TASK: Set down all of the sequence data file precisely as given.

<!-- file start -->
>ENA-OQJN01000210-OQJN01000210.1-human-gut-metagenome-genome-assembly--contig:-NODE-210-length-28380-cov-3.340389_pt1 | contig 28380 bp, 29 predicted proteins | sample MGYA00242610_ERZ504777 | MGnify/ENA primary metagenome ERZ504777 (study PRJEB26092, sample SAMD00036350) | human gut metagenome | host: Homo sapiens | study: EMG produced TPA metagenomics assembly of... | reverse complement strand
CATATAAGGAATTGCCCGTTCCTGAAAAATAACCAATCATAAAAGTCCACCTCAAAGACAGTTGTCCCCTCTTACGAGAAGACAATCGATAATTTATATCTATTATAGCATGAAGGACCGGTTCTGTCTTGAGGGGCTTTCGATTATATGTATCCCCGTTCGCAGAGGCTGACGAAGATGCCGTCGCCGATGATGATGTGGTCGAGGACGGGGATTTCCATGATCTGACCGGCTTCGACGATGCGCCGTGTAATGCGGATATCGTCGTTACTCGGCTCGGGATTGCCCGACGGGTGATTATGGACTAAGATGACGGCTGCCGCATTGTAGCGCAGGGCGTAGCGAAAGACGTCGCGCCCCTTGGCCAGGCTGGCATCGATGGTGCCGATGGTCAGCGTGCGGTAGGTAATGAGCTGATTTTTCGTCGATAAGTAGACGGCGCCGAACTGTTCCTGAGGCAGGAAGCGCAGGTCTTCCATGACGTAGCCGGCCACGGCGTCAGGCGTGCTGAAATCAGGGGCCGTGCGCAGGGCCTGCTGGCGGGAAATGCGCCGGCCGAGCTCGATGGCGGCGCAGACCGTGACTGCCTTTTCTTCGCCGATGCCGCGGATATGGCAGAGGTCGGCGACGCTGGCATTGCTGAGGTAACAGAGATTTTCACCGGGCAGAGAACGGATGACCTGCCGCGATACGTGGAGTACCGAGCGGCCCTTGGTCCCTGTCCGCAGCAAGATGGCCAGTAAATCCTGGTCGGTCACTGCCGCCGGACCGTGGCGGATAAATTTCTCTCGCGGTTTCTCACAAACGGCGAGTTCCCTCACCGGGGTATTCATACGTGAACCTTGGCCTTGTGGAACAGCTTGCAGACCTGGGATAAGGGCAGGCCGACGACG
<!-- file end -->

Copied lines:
>ENA-OQJN01000210-OQJN01000210.1-human-gut-metagenome-genome-assembly--contig:-NODE-210-length-28380-cov-3.340389_pt1 | contig 28380 bp, 29 predicted proteins | sample MGYA00242610_ERZ504777 | MGnify/ENA primary metagenome ERZ504777 (study PRJEB26092, sample SAMD00036350) | human gut metagenome | host: Homo sapiens | study: EMG produced TPA metagenomics assembly of... | reverse complement strand
CATATAAGGAATTGCCCGTTCCTGAAAAATAACCAATCATAAAAGTCCACCTCAAAGACAGTTGTCCCCTCTTACGAGAAGACAATCGATAATTTATATCTATTATAGCATGAAGGACCGGTTCTGTCTTGAGGGGCTTTCGATTATATGTATCCCCGTTCGCAGAGGCTGACGAAGATGCCGTCGCCGATGATGATGTGGTCGAGGACGGGGATTTCCATGATCTGACCGGCTTCGACGATGCGCCGTGTAATGCGGATATCGTCGTTACTCGGCTCGGGATTGCCCGACGGGTGATTATGGACTAAGATGACGGCTGCCGCATTGTAGCGCAGGGCGTAGCGAAAGACGTCGCGCCCCTTGGCCAGGCTGGCATCGATGGTGCCGATGGTCAGCGTGCGGTAGGTAATGAGCTGATTTTTCGTCGATAAGTAGACGGCGCCGAACTGTTCCTGAGGCAGGAAGCGCAGGTCTTCCATGACGTAGCCGGCCACGGCGTCAGGCGTGCTGAAATCAGGGGCCGTGCGCAGGGCCTGCTGGCGGGAAATGCGCCGGCCGAGCTCGATGGCGGCGCAGACCGTGACTGCCTTTTCTTCGCCGATGCCGCGGATATGGCAGAGGTCGGCGACGCTGGCATTGCTGAGGTAACAGAGATTTTCACCGGGCAGAGAACGGATGACCTGCCGCGATACGTGGAGTACCGAGCGGCCCTTGGTCCCTGTCCGCAGCAAGATGGCCAGTAAATCCTGGTCGGTCACTGCCGCCGGACCGTGGCGGATAAATTTCTCTCGCGGTTTCTCACAAACGGCGAGTTCCCTCACCGGGGTATTCATACGTGAACCTTGGCCTTGTGGAACAGCTTGCAGACCTGGGATAAGGGCAGGCCGACGACG